"Mommy, am I fat?" These heart-wrenching words are enough to make any parent cringe. Regardless of your child's age, gender, or weight, they are undoubtedly being exposed to the pervasive societal messages that thinness equals beauty and beauty equals value. In line with you at the grocery store, they see the magazine covers plastered with super model images. Watching television after school, they'll see commercials filled with unrealistically toned and sculpted men and women. At school, they'll hear kids and teachers talking about weight, too. The question is not a matter of if your child will be exposed to unhelpful messages, but how you're going to deal with these messages when they arise. Here are some tips for discussing this tricky topic with your kiddos:
Avoid Making Negative Comments About Your Own Appearance
Your kids are watching and listening. If they hear you complaining about how you don't like your thighs, asking your spouse if a particular outfit makes you look fat, or telling your friend about how you "need" to lose ten pounds, they notice. They hear not only your words, but the underlying message that your weight can make or break your day. They hear that weight contributes to their value as a person. And they're hearing it from the most influential person in their life. That's a big deal! Promoting right thinking about weight and appearance starts with your own example. Even if your body image isn't perfect, you can do your kids a tremendous favor by avoiding making comments like these.
Initiate Honest Conversations With Your Child
Too many parents take the approach of hoping their kids don't notice the weight-obsessed culture that surrounds their children. However, this takes the teaching role out of the hands of the parents and places into the hands of our culture. What a missed opportunity! When your children are exposed to photo-shopped images, explain how unrealistic and fake these images are. If your child expresses concern about his/her weight, don't shut down the conversation by immediately assuring them that their weight is "fine." Instead, ask about where that thought came from. Did someone make a comment at school? Are their clothes too tight? Are they having a growth spurt earlier than their classmates? Finding out this information equips you to better discuss the issue with your child and makes you a safer place for them to share their true feelings.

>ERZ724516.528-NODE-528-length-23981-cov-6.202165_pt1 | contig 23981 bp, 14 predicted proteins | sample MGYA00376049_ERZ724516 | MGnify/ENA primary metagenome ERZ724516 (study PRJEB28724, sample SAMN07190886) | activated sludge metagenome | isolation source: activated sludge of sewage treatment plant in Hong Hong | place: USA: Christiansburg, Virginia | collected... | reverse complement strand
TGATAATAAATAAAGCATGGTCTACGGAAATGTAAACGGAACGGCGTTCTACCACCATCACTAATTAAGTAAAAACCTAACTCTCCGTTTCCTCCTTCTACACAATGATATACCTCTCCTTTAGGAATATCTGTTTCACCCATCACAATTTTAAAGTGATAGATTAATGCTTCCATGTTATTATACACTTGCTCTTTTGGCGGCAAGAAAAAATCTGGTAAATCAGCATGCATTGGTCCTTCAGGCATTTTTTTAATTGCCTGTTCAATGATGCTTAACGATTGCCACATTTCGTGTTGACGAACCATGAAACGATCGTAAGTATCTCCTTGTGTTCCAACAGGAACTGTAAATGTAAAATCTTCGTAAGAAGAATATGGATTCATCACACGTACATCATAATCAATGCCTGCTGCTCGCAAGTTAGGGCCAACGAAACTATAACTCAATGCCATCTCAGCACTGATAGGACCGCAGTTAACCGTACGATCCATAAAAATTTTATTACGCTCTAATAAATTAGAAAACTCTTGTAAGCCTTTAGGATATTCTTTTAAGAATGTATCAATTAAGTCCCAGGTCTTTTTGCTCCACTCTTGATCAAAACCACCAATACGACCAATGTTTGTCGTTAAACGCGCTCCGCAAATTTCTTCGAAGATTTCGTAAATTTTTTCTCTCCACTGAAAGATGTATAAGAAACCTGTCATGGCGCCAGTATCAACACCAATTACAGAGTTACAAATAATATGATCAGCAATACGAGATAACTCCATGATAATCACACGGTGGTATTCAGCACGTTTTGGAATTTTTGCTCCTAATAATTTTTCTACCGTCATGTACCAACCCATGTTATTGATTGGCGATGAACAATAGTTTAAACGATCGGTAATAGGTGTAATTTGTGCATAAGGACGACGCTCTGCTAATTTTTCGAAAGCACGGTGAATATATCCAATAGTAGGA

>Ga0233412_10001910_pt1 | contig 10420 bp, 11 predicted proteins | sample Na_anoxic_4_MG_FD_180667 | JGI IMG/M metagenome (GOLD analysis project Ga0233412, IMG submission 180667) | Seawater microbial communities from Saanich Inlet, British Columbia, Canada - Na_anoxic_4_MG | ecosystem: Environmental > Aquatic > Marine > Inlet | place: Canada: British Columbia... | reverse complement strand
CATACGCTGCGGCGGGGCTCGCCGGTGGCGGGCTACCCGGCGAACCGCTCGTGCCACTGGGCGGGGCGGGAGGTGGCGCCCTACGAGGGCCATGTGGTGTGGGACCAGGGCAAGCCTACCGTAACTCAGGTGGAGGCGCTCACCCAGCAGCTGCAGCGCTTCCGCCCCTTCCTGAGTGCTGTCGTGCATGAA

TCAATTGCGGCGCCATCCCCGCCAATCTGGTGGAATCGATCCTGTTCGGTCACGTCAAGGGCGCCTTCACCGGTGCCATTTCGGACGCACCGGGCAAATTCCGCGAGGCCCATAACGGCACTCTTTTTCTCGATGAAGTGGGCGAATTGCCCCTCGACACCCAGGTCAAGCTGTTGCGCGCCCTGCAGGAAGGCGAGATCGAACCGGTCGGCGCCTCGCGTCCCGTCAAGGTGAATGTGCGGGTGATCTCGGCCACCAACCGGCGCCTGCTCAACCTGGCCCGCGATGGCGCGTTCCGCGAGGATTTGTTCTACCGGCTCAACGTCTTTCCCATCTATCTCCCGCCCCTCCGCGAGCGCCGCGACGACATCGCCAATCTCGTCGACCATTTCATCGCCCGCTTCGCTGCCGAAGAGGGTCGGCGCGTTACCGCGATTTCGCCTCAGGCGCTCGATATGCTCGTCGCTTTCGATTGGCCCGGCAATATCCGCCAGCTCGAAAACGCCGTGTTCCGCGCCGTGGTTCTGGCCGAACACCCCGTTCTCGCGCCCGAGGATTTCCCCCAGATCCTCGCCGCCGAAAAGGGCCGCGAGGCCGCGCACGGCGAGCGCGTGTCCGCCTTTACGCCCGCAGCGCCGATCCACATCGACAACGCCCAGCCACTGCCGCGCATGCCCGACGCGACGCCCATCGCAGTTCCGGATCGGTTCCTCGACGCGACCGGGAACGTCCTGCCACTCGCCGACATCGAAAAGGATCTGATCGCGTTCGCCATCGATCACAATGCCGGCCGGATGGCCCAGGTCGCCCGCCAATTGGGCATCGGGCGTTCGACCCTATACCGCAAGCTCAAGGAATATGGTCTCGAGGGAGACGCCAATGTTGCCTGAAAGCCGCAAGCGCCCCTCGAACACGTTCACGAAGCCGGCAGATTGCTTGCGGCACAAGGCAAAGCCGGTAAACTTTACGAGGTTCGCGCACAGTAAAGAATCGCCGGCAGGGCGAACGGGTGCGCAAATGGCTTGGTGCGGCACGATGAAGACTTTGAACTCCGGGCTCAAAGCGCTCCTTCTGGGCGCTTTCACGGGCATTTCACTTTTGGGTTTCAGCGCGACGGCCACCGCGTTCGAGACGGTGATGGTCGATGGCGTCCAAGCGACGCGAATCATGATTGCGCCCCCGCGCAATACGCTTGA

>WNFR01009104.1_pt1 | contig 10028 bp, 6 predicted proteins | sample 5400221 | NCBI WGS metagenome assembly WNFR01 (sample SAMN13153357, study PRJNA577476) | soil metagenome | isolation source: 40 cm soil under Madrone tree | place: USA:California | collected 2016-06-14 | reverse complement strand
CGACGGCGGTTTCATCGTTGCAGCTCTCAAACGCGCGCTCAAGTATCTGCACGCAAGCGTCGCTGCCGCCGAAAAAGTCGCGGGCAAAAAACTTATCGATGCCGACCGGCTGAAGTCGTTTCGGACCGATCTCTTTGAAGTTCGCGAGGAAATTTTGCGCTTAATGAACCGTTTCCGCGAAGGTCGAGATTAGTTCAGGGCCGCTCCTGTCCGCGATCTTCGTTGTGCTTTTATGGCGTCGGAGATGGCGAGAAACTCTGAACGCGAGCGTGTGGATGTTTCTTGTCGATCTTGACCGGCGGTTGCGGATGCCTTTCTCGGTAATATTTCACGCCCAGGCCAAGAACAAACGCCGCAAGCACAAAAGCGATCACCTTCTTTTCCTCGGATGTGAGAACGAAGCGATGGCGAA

Focus On Healthy Behaviors, Not The Scale
Whether or not you think your child is overweight, comments about your child's weight should be avoided. Instead, focus on enjoying healthy behaviors as a family! Go on family walks, bike rides, or runs. Expose your child regularly to a variety of nourishing foods to encourage normal eating. Enjoy meals together as a family. Ensure your child is getting adequate sleep for his/her age and activity level. Never single out one child in the family as the one with "weight concerns," or compare his or her appearance to another child's. Don't make a child who is heavier eat completely different foods or follow a more intense exercise regimen. This will only heighten insecurities and increase the likelihood that your child will engage in disordered eating behaviors. Children go through growth spurts at different rates and ages. If the whole family is engaging in health-promoting behaviors, your child will naturally fall into a routine that supports the weight that is best for him/her.
How to Talk to Kids about Weight and Obesity. (n.d.). Retrieved June 17, 2019, from https://www.eatright.org/health/weight-loss/overweight-and-obesity/how-to-talk-to-kids-about-weight-and-obesity